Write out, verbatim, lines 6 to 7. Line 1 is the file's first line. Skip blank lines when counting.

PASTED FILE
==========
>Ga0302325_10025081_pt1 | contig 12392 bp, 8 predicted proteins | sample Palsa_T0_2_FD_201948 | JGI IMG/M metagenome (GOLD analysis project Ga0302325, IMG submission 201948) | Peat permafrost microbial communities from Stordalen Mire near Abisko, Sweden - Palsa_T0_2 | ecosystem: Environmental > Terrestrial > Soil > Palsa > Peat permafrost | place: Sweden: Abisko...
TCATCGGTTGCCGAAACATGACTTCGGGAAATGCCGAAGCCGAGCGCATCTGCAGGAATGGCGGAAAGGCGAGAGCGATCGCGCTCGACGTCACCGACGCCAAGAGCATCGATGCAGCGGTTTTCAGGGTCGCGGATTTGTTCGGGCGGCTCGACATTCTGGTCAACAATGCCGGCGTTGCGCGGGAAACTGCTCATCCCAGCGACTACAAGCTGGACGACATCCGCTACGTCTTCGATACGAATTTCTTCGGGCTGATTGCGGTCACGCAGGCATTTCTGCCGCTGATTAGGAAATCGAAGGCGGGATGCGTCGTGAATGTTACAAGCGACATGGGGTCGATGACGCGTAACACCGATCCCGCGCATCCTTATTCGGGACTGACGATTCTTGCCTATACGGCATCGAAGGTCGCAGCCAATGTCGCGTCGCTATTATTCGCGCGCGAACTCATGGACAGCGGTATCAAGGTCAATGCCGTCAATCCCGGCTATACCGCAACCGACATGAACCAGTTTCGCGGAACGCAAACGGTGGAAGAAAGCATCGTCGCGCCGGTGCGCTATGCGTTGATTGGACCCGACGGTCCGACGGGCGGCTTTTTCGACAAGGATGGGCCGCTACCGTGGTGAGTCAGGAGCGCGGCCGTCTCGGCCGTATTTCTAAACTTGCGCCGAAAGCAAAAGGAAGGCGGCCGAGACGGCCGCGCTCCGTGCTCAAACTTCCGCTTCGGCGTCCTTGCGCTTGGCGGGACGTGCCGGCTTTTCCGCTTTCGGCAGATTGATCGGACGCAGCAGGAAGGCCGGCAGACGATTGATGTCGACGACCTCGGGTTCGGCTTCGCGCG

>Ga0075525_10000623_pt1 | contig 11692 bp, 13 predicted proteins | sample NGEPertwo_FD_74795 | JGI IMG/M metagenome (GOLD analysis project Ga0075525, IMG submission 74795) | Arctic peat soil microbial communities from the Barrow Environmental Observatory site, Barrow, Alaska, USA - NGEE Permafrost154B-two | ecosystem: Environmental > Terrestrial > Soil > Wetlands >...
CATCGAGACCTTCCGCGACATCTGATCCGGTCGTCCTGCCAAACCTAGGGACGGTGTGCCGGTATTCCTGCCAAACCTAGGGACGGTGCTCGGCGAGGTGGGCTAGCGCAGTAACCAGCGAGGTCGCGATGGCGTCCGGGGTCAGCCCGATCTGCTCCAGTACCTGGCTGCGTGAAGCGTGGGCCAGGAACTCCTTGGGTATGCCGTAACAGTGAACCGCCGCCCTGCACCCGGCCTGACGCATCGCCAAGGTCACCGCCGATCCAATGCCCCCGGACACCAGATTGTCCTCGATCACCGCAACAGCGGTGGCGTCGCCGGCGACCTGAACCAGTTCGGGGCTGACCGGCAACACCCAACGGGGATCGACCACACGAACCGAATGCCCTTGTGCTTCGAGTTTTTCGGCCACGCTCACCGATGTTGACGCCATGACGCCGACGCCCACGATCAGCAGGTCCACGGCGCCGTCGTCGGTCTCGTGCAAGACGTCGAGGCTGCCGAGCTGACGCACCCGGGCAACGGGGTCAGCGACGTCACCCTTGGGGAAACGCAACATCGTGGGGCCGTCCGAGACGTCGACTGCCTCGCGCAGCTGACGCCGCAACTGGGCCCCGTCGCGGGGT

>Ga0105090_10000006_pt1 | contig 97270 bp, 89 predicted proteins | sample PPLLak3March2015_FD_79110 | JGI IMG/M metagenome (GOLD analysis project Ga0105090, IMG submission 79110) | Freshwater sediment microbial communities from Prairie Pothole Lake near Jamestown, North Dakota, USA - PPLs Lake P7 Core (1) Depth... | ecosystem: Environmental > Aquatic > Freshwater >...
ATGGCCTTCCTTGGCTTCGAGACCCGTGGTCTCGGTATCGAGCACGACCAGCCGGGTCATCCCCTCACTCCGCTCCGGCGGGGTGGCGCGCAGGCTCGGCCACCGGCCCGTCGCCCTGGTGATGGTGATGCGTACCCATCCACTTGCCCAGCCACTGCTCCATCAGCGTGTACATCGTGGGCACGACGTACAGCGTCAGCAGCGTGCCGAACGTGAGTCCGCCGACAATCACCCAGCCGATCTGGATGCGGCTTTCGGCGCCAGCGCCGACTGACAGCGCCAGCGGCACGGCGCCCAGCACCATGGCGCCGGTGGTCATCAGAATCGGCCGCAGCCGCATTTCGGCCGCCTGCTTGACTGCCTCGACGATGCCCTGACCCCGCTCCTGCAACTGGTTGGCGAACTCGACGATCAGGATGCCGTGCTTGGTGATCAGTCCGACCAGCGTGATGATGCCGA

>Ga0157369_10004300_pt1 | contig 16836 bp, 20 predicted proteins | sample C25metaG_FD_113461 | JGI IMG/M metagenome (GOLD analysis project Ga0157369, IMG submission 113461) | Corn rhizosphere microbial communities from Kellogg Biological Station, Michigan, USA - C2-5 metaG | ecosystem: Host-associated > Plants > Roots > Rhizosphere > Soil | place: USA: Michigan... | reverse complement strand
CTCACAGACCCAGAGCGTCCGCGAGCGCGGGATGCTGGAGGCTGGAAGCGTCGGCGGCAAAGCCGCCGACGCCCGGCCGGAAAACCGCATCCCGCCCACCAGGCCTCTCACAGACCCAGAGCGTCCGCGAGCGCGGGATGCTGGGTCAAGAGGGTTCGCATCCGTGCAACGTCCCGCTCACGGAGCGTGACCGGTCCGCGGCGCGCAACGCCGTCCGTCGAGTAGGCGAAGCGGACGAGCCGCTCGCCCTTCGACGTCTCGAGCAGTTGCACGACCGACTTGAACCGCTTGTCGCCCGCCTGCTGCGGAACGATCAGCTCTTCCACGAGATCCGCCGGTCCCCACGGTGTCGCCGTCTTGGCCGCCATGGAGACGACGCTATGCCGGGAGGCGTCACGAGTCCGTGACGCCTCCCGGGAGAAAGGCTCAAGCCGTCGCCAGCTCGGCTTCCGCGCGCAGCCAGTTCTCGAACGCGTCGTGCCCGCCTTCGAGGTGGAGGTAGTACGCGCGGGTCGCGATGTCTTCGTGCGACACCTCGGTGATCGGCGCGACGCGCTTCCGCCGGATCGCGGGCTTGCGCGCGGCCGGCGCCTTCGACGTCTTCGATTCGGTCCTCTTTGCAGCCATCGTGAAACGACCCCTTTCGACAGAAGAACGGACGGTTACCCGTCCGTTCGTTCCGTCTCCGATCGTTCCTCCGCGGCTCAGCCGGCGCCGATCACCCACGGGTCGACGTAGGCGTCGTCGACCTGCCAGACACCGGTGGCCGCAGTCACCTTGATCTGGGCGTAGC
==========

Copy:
ATGGCCTTCCTTGGCTTCGAGACCCGTGGTCTCGGTATCGAGCACGACCAGCCGGGTCATCCCCTCACTCCGCTCCGGCGGGGTGGCGCGCAGGCTCGGCCACCGGCCCGTCGCCCTGGTGATGGTGATGCGTACCCATCCACTTGCCCAGCCACTGCTCCATCAGCGTGTACATCGTGGGCACGACGTACAGCGTCAGCAGCGTGCCGAACGTGAGTCCGCCGACAATCACCCAGCCGATCTGGATGCGGCTTTCGGCGCCAGCGCCGACTGACAGCGCCAGCGGCACGGCGCCCAGCACCATGGCGCCGGTGGTCATCAGAATCGGCCGCAGCCGCATTTCGGCCGCCTGCTTGACTGCCTCGACGATGCCCTGACCCCGCTCCTGCAACTGGTTGGCGAACTCGACGATCAGGATGCCGTGCTTGGTGATCAGTCCGACCAGCGTGATGATGCCGA

>Ga0157369_10004300_pt1 | contig 16836 bp, 20 predicted proteins | sample C25metaG_FD_113461 | JGI IMG/M metagenome (GOLD analysis project Ga0157369, IMG submission 113461) | Corn rhizosphere microbial communities from Kellogg Biological Station, Michigan, USA - C2-5 metaG | ecosystem: Host-associated > Plants > Roots > Rhizosphere > Soil | place: USA: Michigan... | reverse complement strand